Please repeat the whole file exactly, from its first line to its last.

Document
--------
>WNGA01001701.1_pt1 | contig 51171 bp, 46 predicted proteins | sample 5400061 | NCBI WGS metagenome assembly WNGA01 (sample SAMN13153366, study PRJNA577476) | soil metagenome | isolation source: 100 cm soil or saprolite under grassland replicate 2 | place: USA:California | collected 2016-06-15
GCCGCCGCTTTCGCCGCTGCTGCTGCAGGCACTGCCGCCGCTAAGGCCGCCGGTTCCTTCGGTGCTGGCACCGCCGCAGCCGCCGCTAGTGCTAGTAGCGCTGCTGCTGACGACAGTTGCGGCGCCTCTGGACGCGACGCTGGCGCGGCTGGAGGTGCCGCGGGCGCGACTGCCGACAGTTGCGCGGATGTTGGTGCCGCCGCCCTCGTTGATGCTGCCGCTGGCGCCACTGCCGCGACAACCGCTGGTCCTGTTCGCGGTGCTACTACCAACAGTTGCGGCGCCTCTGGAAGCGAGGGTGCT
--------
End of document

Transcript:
>WNGA01001701.1_pt1 | contig 51171 bp, 46 predicted proteins | sample 5400061 | NCBI WGS metagenome assembly WNGA01 (sample SAMN13153366, study PRJNA577476) | soil metagenome | isolation source: 100 cm soil or saprolite under grassland replicate 2 | place: USA:California | collected 2016-06-15
GCCGCCGCTTTCGCCGCTGCTGCTGCAGGCACTGCCGCCGCTAAGGCCGCCGGTTCCTTCGGTGCTGGCACCGCCGCAGCCGCCGCTAGTGCTAGTAGCGCTGCTGCTGACGACAGTTGCGGCGCCTCTGGACGCGACGCTGGCGCGGCTGGAGGTGCCGCGGGCGCGACTGCCGACAGTTGCGCGGATGTTGGTGCCGCCGCCCTCGTTGATGCTGCCGCTGGCGCCACTGCCGCGACAACCGCTGGTCCTGTTCGCGGTGCTACTACCAACAGTTGCGGCGCCTCTGGAAGCGAGGGTGCT